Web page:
Both China and the US Want to Control the Narrative on the South China Sea

 
 

As the date for the Permanent Court of Arbitration’s release of its ruling in Philippines v. China nears, Asia’s attention is focused on how the ruling will affect China’s claims and behaviors in the South China Sea. It is safe to say that the ruling will have a big impact on China’s strategic behavior in Asia, as well as the United States’ role in Asia (not to mention other claimant states’ positions and likely actions).

Although it is correct to focus on the likely strategic consequences of the ruling, we should keep in mind that there is another battle that has been ongoing for quite some time: the struggle over discursive power and the narrative with regard to the South China Sea. This is so because the South China Sea is not only strategically important for China, the United States, and other claimant states; it is also significant in terms of who controls the global discourse on international law and global order.

So far China has been in the defense when it comes to international law as many international analysts believe that its non-participation in the arbitration case hurts Beijing’s international image very badly. The U.S. and its allies can easily attack China for demonstrating a lack of respect for international law, even though the U.S. itself has not ratified the UN Convention on the Law of the Sea, despite strong domestic support.

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Of course, whether China’s non-participation and non-compliance with the arbitration ruling even constitute real violations of international law is debatable. There is evidence to support either position. The United States and its allies seek to paint a picture of China being the regional bully and an irresponsible power whereas China seeks to portray the United States as the ultimate hypocrite with ulterior intentions in the South China Sea. If this is a battle of narratives, then there is no clear winner, as both China and the United States find support for their positions in their traditional camps (China among developing countries and the United States among developed states).

Narrative is about who controls the power to define a problem and to offer solutions. It is a kind of soft power that can sometimes best military power in conflict resolution. China has been a weak player in soft power games for a long time; but, in recent years, Beijing has been catching up very quickly, thanks to the growing power of its think tanks.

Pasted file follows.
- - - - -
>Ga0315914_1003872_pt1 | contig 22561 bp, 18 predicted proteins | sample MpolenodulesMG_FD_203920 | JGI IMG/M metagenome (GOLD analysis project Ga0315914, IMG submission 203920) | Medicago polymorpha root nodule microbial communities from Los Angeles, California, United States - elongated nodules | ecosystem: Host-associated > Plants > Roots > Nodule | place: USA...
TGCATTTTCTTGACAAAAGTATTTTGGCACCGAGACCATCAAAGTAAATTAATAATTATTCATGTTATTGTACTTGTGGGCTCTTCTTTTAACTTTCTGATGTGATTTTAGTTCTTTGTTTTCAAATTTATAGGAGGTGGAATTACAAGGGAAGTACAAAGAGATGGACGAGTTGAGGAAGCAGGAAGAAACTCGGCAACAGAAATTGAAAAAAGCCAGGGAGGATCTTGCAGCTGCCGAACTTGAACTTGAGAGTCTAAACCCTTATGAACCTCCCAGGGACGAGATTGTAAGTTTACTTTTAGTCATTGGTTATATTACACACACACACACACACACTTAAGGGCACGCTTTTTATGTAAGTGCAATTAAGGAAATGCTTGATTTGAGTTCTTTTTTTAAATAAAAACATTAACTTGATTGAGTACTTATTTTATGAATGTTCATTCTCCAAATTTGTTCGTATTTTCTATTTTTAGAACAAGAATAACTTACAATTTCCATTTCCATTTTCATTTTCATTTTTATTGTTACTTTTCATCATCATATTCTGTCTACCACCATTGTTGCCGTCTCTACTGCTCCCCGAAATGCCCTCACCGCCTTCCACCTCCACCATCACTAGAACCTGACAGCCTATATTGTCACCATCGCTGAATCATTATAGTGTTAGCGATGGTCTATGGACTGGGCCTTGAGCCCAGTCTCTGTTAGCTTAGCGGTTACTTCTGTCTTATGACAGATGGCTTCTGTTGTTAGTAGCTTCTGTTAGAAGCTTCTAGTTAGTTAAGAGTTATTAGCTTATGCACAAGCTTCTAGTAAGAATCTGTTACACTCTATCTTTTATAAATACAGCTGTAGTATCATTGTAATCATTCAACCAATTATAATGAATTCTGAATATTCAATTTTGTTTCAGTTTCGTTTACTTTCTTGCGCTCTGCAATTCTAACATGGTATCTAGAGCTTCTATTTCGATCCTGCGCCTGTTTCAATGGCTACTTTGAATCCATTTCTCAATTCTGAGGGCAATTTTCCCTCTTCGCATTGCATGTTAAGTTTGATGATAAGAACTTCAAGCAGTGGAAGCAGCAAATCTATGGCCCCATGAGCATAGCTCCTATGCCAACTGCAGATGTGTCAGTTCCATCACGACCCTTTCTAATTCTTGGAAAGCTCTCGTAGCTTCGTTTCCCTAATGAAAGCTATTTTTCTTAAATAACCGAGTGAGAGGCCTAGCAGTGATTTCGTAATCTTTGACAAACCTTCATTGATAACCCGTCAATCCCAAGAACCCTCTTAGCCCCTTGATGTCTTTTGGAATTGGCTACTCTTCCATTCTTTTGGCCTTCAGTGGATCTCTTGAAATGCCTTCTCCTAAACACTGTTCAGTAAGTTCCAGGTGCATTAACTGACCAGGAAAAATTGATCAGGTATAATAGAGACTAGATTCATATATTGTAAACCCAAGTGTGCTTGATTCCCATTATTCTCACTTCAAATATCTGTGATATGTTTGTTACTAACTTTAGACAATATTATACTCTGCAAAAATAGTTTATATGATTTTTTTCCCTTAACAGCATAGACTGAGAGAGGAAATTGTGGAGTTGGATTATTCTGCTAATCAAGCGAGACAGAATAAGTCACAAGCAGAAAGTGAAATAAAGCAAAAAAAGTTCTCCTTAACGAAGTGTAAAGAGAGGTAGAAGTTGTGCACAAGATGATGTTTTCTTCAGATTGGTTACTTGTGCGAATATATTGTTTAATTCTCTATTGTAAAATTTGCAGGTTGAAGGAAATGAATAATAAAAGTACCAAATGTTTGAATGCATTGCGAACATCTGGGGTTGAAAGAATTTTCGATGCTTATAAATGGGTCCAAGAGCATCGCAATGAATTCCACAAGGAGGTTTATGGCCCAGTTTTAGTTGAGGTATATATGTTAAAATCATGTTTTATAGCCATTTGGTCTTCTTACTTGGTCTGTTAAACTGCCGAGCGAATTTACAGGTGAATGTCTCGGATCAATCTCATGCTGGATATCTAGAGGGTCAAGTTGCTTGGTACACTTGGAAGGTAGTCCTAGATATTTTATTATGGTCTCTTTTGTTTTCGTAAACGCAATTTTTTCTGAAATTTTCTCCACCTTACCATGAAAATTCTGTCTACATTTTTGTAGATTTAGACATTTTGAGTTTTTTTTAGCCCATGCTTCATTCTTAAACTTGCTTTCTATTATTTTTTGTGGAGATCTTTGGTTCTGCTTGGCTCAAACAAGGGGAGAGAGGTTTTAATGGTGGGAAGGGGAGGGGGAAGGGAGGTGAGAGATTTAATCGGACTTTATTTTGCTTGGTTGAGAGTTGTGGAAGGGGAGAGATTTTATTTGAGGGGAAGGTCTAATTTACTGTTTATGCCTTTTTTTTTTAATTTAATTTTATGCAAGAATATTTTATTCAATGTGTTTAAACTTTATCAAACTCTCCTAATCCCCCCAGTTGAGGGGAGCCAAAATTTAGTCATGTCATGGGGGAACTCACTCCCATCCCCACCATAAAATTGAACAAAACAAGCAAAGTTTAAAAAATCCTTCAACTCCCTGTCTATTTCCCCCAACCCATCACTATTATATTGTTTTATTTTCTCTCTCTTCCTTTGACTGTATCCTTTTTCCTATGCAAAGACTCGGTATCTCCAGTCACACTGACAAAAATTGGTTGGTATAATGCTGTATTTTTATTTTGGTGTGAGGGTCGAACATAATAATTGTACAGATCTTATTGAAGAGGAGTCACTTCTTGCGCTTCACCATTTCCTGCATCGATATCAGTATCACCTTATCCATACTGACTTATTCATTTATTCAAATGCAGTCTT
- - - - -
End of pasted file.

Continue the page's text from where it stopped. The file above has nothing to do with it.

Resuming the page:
The rapid rise of Chinese think tanks has been a relatively new phenomenon since 2013. Popping up like mushrooms, Chinese think tanks are gaining international influence steadily, particularly in issue areas like the South China Sea disputes. It used to be the case that foreign think tanks would open branches in China, such as the Brookings-Tsinghua Center in Beijing and the Carnegie-Tsinghua Center for Global Policy. Both are operated by major U.S. think tanks and both are playing a positive role in deepening U.S.-China mutual understanding. Feeling the inadequacy to directly influence U.S. policy opinions, China has recently invested to set up research centers in the United States. For example, the newly launched Institute for China-America Studies in Washington, DC, aims to “bring together Chinese and American academic scholars as well as policy practitioners… to provide a window into their respective worldviews.”

And this is only the beginning of a new trend. Chinese think tanks are beginning to bring their workshops and conferences directly to Washington, hoping to communicate face-to-face with U.S. scholars and policymakers. For instance, another influential think tank in China, the Chongyang Institute for Financial Studies at Renmin Univeristy, will co-organize a conference on the South China Sea with the Carnegie Endowment for International Peace in DC on July 5, led by senior diplomats like Dai Bingguo (former state councilor) and John Negroponte (former deputy secretary of state). What this and similar meetings will produce remains to be seen, but the important point is that both China and the United States are actively communicating with each other — a crucial point that sometimes gets ignored by hotheads in both countries.

Long gone are the days when China only listens quietly to Western powers about how the world should operate. As China’s power continues to rise, it was inevitable that it would seek a chair at the table of global rule- and norm-making. Certainly, there is still a long way to go before China can reap the fruits of real discursive power, but we can already see the result of its efforts in the South China Sea. It is China’s long-term strategy have some say over global narratives, beyond its economic power and military power. Perhaps we should indeed let “one hundred flowers bloom” when it comes to global governance, because healthy competition would only make the world work better.

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